Wednesday, July 29, 2009

Flight -conclusion

Hang in there, my two papal pals, I’m crossing the finish line on Flight with this post.

The next two drawings, 16-17, have the cat entering a darkened house and following a ghostly form up the stairs. Originally, the figure on the stairs had defined features. Though I was happy with her appearance, I erased the details to create the more ghostly form.

I’m not sure when the idea of transforming the leaping cat into a crow or the ghost into a white owl-like form occurred to me, however the story of Noah releasing first a raven, then a dove helped shaped this idea. The raven didn’t come back. Smart bird. Note that the crow is always drawn against a light background and the owl against dark.

The next two large drawings are flights through the present -also back through time. The first is a field ready for harvest, which is at the core of Halloween’s history. Initially, Halloween was a harvest celebration in which bonfires played a ritualistic role. Hence the large fires in the distance. The next drawing, hopefully, brings home the point that this flight isn’t a straight shot from town A to town B (credit me for not saying “as the crow flies”). In this image, the owl is returning to its ghostly form. Whether or not stone circles were sacred places, I have used this circle to convey the other key aspect of Halloween’s past, remembrance of the dead.

By eliminating the background, I wanted the last four drawings to be separated from the previous three expansive landscapes. They continue the story, but are clearly a different chapter. The cat is again a cat, has returned to earth and found a home. I added the drawing of the girl (Emilie!) carving a pumpkin to indicate that a year has passed. Having brought the cat home the previous Halloween, I wanted to convey that she now senses a change in the air and, correspondingly, in the cat. She is gazing, not at the pumpkin, but forward towards the cat in the facing page. Here, on the final page, we are finally looking directly into the cat’s face at a very close distance. Though it doesn’t meet our gaze, I wanted its eyes to look fully alert. And, of course, the series loops –ending as it began.

For all who have toughed it out through these first posts, Kudos. Kudos. Unfortunately, like a bad penny, I will inevitably return to talk about this series. There’s Nietzsche here. Joseph Campbell? Of course. Even aspects of the Buddha’s journey to spiritual awakening. Hmmm.

Saturday, July 11, 2009

Flight 2

ah, mid July. Let the sun shine. Let the birds sing. Let’s talk Halloween.

The next eight drawings (5-12) alternate between images with the cat walking down sidewalks and images of trick or treaters isolated without a background image. Originally, I planned to have the cat in all drawings, but it began to feel repetitive. The backgrounds images are from photographs I have taken about Davenport. Davenport, Iowa. Though the symbolism is not as overt as in the first four drawings, the skater and jester on stilts are symbols of folly. The seated dummy alludes to the Lord of Misrule. The following sentences from the Hunchback of Notre Dame refer to this medieval custom:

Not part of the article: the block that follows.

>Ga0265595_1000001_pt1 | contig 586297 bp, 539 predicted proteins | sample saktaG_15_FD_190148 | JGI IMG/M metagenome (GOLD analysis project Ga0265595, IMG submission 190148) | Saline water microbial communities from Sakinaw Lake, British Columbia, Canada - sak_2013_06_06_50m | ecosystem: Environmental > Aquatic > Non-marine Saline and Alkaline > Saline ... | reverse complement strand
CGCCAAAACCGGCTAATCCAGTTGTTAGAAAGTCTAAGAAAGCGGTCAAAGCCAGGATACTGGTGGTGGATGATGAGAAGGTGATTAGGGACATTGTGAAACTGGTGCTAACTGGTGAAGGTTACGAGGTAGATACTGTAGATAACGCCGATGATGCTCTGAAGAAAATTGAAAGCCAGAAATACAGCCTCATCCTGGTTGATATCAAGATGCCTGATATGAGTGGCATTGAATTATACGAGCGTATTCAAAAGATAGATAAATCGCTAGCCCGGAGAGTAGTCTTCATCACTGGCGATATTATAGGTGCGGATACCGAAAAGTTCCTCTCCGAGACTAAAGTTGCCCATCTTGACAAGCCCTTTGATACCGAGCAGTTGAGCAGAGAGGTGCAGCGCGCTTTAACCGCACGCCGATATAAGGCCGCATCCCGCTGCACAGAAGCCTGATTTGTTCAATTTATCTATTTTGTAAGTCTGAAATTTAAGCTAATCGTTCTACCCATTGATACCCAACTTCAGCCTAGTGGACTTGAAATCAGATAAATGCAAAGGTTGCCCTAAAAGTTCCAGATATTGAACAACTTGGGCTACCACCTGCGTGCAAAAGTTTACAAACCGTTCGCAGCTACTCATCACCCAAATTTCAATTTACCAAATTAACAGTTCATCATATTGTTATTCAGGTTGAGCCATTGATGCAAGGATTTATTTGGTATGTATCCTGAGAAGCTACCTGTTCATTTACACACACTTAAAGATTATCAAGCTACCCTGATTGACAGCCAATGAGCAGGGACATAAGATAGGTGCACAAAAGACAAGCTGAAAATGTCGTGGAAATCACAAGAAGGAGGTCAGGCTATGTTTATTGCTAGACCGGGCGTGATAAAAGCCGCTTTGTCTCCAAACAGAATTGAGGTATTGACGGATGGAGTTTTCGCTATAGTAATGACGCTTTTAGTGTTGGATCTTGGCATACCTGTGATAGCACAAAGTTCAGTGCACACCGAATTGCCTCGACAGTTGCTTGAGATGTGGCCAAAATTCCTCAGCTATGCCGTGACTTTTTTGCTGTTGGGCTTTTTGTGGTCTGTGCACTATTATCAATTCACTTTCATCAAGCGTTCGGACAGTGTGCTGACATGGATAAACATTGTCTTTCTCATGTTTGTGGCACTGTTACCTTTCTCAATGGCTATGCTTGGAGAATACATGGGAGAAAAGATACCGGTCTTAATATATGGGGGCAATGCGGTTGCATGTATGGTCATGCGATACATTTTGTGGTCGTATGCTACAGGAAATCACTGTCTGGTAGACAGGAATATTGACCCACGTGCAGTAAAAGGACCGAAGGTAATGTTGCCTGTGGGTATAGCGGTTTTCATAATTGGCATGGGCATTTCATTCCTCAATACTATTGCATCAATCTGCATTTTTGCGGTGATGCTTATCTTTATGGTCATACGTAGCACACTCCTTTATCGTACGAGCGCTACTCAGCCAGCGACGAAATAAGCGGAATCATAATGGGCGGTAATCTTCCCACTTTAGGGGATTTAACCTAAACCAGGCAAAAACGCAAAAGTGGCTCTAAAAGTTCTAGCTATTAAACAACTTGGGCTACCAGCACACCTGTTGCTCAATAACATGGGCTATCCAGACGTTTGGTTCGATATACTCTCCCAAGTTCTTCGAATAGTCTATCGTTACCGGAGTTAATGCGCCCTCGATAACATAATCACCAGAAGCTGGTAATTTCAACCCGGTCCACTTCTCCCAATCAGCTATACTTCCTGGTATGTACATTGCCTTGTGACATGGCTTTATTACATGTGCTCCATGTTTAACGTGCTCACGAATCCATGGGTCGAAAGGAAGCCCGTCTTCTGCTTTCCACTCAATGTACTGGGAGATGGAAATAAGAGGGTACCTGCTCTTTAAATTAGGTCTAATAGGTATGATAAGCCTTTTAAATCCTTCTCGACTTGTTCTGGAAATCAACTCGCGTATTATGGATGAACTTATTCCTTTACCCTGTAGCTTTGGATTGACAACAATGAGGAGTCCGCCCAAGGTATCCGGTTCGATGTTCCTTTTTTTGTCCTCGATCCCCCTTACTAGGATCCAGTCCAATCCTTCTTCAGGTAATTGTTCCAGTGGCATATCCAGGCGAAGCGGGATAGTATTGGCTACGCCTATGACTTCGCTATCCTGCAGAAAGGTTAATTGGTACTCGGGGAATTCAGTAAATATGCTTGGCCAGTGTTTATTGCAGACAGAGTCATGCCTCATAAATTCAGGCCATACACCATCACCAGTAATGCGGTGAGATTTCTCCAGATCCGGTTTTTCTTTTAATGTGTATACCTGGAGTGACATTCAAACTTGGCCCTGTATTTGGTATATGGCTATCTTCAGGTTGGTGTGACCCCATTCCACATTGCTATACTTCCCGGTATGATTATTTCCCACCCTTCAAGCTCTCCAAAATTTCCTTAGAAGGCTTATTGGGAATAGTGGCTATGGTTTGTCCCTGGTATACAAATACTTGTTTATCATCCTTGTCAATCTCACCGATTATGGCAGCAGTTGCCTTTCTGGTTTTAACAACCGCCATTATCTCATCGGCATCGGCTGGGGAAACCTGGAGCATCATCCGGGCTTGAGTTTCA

“Meanwhile, all of the beggars, all of the lackeys, all of the cutpurses, together with the students, had gone in procession to fetch from the wardrobe of the clerks that pasteboard tiara and the mock robe appropriated to the Fool’s Pope or Lord of Misrule. Quasimodo allowed himself to be arrayed in them without a frown, and with a sort of docility. They then seated him upon a parti-coloured litter."

One element of the story I considered, but failed to develop, was a jackal-like predator shadowing the cat. I intended to have this predator continue to close the gap until it was unexpectedly grabbed by tree limbs. Also, the two large figures dressed in rabbit costumes in the fifth drawings meet a horned man in a separate drawing that I decided not to keep in the series. I eliminated both secondary stories because they were confusing without a narrative.

In reading about Halloween, I was surprised to learn that the word is a corruption of the evening before All Saint’s Day -All Hallow’s Eve (hallow is another word for saint). All Saint’s Day, followed by All Soul’s Day, are Catholic holidays for remembrance of the dead. For this reason, I decided to have the cat walk through a beautifully lit cemetery –not one that is frightening. The lighted graves come from several traditions, Mexico’s Dia de los Muertos and Poland’s Wszystkich Świętych, when cemeteries are lit with candles and lamps. The entrance to the cemetery is another moon lit entrance. The vast majority of the graves in the fourteenth drawing are from photos of the German-American cemetery at Division and Rockingham Road, Davenport. And now, of course, a poem, Entrance to the City of the Dead:

Up on the two stone columns
that define the entrance
Are stood two winged angels.
Through their great lungs
Though their upturned faces
Through their tapered horns aimed towards the heavens
Comes forth a great music.

One plays the song of birth.
The other the song of death.

The brilliance of one is swallowed whole
By the dark beauty of the other
And we hear nothing
But the beating of our heart
-like great wings-
With the twin songs.